Taken from the Latin “flos”, (flower) and “legere” (to gather) a Florilegium is a literally a gathering of flowers, though the botanic illustrations in Florilegia (plural of florilegium) are much more than the flowers, often used as tools to accurately illustrate leaves, flower parts, and berries.

Cornus florida 'Cherokee Chief'; pink flowering dogwood tree branch in California garden
Dogwoods in Holt Photo Florilgium:  ‘Cherokee Chief’ and ‘Eddies’s White Wonder’

Florilegium were first created to scientifically document a collection of plants, centuries before cameras were invented. They became particularly useful when European royalty sent botanists and artists on expeditions to collect and record plants from all parts of the world. If cameras had been available during those early Voyages of Exploration, photographers would have been on those trips as the illustrators.

Traditionally, florilegium are any group of botanical paintings depicting a particular collection whether an exploration, such a Captain Cook’s voyage to Australia (Banks Florilegium), a 16th century herb garden (The Besler Florilegium) or perhaps a plant family (Redouté’s Les lilacées). They often became limited edition books of engravings, to share among scientists and herbaria, that later art collectors cut apart to sell as individual prints.

I fell in love with botanic illustration when I first saw Besler’s woodcut of a sunflower which became my first screensaver in 1989.

Sunflower Flos Solis Maior plate 1 from part 5, B. Besler - "Hortus Eystettensis"
Sunflower Flos Solis Maior plate 1 from part 5, B. Besler – “Hortus Eystettensis”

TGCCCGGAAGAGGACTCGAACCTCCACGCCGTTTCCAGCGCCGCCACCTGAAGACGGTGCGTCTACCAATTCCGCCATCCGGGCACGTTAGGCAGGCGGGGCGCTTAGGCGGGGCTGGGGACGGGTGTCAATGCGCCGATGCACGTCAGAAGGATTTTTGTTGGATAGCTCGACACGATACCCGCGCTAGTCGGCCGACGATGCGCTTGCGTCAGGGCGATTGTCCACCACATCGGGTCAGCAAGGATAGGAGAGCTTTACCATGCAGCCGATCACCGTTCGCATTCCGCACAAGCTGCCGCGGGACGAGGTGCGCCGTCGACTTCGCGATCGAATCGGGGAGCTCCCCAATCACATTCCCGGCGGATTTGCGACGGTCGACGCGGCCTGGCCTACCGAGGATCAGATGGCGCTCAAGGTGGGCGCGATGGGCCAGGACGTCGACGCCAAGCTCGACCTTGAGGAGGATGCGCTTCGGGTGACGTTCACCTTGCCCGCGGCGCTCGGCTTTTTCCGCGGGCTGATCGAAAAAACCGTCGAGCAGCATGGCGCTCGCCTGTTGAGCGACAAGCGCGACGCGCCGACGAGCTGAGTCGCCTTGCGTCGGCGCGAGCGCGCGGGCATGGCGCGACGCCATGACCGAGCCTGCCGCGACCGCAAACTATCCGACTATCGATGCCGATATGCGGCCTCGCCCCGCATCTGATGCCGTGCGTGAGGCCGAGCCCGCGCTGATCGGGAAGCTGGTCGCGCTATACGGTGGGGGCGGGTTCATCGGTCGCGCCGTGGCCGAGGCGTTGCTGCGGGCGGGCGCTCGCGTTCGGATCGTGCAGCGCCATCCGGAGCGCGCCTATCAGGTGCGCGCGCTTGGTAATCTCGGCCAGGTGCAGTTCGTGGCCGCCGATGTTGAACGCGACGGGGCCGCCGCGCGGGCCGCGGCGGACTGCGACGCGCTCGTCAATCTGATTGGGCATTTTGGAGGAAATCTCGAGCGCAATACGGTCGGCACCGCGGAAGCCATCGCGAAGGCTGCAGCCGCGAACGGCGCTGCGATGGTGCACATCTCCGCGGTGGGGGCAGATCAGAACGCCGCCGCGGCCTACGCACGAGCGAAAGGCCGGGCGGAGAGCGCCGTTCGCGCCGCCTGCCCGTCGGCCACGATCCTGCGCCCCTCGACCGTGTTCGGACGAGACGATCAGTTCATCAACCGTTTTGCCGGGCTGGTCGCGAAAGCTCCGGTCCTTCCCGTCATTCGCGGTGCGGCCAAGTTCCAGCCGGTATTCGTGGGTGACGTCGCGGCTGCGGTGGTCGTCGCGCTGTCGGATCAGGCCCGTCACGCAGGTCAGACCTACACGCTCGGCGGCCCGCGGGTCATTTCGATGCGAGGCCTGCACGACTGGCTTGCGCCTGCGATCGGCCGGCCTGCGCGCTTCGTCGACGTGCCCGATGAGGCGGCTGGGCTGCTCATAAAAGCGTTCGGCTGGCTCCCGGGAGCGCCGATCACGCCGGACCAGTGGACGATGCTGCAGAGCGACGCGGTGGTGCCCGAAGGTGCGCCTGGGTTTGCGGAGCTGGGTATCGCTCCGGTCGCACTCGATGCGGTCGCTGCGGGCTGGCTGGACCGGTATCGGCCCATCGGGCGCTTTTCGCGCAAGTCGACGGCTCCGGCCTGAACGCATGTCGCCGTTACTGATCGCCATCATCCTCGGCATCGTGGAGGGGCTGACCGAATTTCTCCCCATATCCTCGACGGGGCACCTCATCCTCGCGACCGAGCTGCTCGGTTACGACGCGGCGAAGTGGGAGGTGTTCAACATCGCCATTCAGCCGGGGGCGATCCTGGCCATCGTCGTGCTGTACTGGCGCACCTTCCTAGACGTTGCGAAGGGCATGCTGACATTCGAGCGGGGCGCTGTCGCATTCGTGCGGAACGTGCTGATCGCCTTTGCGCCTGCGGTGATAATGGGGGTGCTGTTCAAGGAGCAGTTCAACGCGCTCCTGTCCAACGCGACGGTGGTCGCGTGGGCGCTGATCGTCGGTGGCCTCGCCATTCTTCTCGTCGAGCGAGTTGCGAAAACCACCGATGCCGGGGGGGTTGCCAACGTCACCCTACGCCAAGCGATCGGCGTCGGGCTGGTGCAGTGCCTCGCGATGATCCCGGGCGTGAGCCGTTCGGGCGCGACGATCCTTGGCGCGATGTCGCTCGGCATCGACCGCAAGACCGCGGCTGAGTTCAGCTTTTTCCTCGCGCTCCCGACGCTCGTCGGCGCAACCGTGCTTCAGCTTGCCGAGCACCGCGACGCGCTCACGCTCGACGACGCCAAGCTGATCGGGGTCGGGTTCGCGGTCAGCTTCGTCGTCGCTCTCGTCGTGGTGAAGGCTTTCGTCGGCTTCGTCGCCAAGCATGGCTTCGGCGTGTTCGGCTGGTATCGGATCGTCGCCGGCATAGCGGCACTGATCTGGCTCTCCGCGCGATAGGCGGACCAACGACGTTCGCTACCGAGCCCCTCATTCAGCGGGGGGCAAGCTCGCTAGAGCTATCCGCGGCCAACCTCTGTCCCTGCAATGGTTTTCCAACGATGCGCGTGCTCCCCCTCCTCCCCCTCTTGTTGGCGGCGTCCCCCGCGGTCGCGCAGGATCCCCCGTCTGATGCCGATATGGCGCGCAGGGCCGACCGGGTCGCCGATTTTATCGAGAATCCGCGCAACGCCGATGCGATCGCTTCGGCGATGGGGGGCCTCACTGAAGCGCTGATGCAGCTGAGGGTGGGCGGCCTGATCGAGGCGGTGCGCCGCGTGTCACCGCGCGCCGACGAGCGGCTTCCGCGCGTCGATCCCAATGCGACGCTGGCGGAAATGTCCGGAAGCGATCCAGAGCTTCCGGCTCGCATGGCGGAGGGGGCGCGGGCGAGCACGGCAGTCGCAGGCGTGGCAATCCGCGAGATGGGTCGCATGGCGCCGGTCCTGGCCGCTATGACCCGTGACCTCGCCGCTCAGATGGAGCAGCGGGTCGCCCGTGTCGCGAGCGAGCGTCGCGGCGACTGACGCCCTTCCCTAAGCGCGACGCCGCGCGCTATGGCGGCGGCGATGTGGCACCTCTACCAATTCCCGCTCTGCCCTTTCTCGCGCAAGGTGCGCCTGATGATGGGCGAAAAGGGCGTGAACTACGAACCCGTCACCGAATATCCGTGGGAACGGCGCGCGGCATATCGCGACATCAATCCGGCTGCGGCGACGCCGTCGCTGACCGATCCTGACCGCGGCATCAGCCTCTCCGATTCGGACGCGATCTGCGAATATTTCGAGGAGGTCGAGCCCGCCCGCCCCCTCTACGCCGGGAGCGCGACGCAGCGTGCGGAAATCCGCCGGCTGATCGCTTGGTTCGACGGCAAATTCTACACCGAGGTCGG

My favorite botanic illustrator is Redouté, particularly the 3 volumes set of engravings of roses created for Princess Josephine, “Lés Roses”. Redouté seemed to capture the life within a rose.

redouté rose print, Rosa pumila
Redouté rose print, Rosa pumila

As a photographer I have attempted to mimic the great illustrators. I have always felt part of my work was to clearly illustrate a plant so that there would be no mistaking what it is.  I was so flattered after my very first assignment to photograph plants, grasses at Nature Conservancy preserve in the 1980s, the botanist told me my photos clearly illustrated the form.

I used that illustrator’s impulse when creating a series of rose prints.

belle of portugal rose; smith & hawken photobotanic art print
‘Belle of Portugal’ rose; Smith & Hawken photobotanic art print

These were created in the studio as I explained in Redouté Revisité

Exploded view of PhotoBotanic illustration of white rose 'Madame Plantier' on white background
Exploded view of PhotoBotanic illustration of white rose ‘Madame Plantier’ on white background

As much as I love the quality of these roses I somehow wanted to show how wonderful plants look in nature.  A photographer has this one particular advantage over an illustrator.  So why not take advantage.  Why not do botanic illustrations in situ ?